On the way back, I glanced to my left just in time to see the eagles land together in a fir tree directly across the river from me. It is hard to miss the bright white plumage of the huge bird. One of the eagles seemed to be sitting low on a nest and the other sat beside the nest, tall and confident. I lingered under the dripping trees for a while just to savor the sight.
Teddy was shaking and whining with excitement when we got out of the car at Cook Park. He knew this wasn’t going to be our usual neighborhood walk. It was cool but not freezing as it had been the day before. The sky was clear but heavy rains had left the ground mucky and Teddy seemed to gravitate to the worst puddles.
We arrived in time to see a huge flock of geese rise from a pond and circle the sky above our heads. I confess that I never get tired of their noise and chaos.
The little dog followed his nose from tree to tree, reading pee mail and gathering as many smells as he could. I have to wonder whether he remembers particularly delightful scents the way I remember the the lovely Egret we saw.
There are plenty of opportunities to glimpse the Tualatin River as you walk the path through the woods.
I stood near the path,on the “civilized” side and peeked through the bushes into the wildlife area. It was a bit like straddling two different worlds and my favorite moment of the morning.
Snowberries always looks like Christmas to me, and we found plenty of them when we followed the path to Durham City Park.
Teddy must have been happy. He trotted along happily beside me on the way back to the car. At home he had to submit to having his feet washed before he found his favorite soft spot (my favorite chair) an napped for a few hours.
The chaos and drama of sunrise at the Tualatin River Refuge a couple of weeks ago (Celebrating the Dawn) inspired me to wonder if sunset would provide equally dramatic moments amidst the masses of water birds wintering there.
It was 3:00 PM when I parked near the highway and hiked up the hill to the visitor center.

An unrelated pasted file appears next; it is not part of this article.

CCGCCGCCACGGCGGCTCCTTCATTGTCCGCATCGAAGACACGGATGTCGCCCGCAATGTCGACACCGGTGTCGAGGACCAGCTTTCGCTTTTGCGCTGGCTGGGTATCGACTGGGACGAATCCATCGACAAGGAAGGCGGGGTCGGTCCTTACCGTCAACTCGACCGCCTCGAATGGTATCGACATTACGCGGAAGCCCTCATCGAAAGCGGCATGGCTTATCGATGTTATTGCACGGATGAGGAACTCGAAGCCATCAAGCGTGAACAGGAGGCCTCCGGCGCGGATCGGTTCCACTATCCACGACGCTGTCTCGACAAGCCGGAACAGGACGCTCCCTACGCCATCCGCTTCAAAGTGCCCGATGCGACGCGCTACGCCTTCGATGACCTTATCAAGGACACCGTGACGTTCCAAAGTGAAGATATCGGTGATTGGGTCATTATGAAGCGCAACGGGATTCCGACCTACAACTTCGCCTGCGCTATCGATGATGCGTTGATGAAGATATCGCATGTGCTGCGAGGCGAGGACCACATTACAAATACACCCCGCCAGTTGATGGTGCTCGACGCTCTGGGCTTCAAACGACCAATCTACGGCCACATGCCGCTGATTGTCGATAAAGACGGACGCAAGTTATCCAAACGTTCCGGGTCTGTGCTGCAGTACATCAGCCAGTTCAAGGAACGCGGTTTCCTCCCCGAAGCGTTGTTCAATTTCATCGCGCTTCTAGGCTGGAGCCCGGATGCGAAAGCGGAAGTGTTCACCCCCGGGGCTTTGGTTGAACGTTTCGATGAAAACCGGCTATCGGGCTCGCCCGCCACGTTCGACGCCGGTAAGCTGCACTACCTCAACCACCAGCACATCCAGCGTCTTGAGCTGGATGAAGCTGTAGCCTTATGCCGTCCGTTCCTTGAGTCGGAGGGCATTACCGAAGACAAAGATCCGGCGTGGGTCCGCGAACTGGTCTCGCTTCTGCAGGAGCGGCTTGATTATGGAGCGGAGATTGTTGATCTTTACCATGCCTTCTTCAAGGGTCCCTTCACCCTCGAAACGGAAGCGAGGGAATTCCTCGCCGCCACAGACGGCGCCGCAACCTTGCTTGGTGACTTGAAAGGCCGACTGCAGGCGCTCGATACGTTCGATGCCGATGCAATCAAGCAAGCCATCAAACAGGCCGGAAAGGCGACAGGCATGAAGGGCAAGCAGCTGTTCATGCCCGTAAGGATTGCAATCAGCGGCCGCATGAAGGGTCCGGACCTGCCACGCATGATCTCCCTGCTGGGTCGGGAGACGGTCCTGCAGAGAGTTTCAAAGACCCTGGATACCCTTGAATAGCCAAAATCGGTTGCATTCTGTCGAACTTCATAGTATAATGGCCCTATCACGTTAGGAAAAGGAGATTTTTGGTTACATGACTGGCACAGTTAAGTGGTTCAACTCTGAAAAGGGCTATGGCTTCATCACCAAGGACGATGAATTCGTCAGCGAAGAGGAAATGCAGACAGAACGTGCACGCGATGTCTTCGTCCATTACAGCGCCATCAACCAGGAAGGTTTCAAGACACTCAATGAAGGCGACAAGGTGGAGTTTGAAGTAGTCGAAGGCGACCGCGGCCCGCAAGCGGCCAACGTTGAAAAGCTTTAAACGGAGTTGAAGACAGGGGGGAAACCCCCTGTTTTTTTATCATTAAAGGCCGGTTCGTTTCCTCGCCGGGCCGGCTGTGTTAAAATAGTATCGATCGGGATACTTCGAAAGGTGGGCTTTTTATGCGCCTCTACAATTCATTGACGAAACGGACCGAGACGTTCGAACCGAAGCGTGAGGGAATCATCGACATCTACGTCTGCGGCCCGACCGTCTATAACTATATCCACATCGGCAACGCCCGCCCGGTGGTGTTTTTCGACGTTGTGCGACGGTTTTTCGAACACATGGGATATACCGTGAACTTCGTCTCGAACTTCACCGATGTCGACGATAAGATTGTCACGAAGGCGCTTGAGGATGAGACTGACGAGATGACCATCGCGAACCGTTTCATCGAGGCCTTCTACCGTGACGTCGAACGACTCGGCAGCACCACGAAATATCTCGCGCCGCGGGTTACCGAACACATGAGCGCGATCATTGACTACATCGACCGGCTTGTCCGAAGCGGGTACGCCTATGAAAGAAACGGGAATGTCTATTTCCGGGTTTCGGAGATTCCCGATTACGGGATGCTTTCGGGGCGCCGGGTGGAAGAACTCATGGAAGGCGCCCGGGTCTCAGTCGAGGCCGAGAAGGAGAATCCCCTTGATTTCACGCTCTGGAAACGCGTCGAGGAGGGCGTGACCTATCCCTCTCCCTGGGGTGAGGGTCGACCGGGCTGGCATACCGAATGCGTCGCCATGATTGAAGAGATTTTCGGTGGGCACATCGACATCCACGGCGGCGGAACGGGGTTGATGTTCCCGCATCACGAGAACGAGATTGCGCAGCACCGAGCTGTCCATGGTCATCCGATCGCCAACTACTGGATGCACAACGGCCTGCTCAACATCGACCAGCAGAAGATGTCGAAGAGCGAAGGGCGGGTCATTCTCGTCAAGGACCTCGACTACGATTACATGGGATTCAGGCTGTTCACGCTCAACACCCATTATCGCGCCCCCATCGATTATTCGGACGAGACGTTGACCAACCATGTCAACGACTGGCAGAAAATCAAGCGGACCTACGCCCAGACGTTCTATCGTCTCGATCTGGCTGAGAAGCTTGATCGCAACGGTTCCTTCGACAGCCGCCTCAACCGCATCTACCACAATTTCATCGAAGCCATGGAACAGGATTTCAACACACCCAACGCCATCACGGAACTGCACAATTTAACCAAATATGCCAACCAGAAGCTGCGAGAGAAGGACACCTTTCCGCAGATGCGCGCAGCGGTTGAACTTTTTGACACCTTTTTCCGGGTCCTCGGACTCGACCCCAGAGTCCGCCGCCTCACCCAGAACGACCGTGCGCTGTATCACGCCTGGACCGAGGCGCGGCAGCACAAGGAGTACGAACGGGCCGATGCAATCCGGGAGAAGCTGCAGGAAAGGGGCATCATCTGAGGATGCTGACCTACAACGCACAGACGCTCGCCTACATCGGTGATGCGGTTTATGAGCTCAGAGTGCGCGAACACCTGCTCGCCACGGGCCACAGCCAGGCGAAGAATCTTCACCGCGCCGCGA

From the observation deck overlooking the pond, I watched hundreds of ducks and geese moving about on the water.
I was fascinated by one small duck swimming into the middle of a group of geese, staying there for a few minutes, then moving on to another party of geese, seemingly introducing himself again and again, as though he was making the rounds at a cocktail party
Birds came and went from the pond in bands of four or six and sometimes in groups as large as fifty.
The prehistoric croak of a Great Blue Heron announced his short flight from an overcrowded area of the pond to a quieter spot. It’s not the first time I’ve observed that the Blue Heron seems irritated with the masses of birds wintering in his home.
I shivered as I watched birds noisily jostling for position water or gliding quietly on the surface. There didn’t seem to be nearly as many birds as I had seen rise together at dawn only a few weeks ago.
Like the frog in boiling water, I had barely noticed how quickly the temperature was dropping until my cheeks began to sting and my bare hands to ache. I’d left my gloves in the car.
To avoid the cold wind, I backed up under the overhang of the building, held my hood tightly in place, and continued to watch.
I had been so sure there would be some dramatic end to the day for these creatures, something to match their wild dawn awakening of a few weeks ago. The sun gradually dropped behind the hills, the temperature continued to drop, the cold wind grew wilder, and the birds grew quieter. My curiosity and resolve waned.
Shivering and miserable, lacking the fortitude to last five more minutes until sunset, I quit that cold, windblown place.
I was still shivering as I reached the highway, started the car, and waited for circulation to return to my fingers. On the other side of the highway I saw that many hundreds of birds were gathered on wetlands, more birds than I’d been watching at the pond. As I watched, the sun slipped away and the birds across the highway rose suddenly, and noisily, together. They spread across the sky and flew over my head to the ponds at the refuge. Many of them appeared to be landing at the pond where I had been keeping watch.
This was the main event I’d been waiting for, and I was catching it because I’d given up! There must be a lesson there.
From the warm car, I watched until every last bird appeared to have flown to the refuge. If there were birds left across the highway, it was too dark to tell.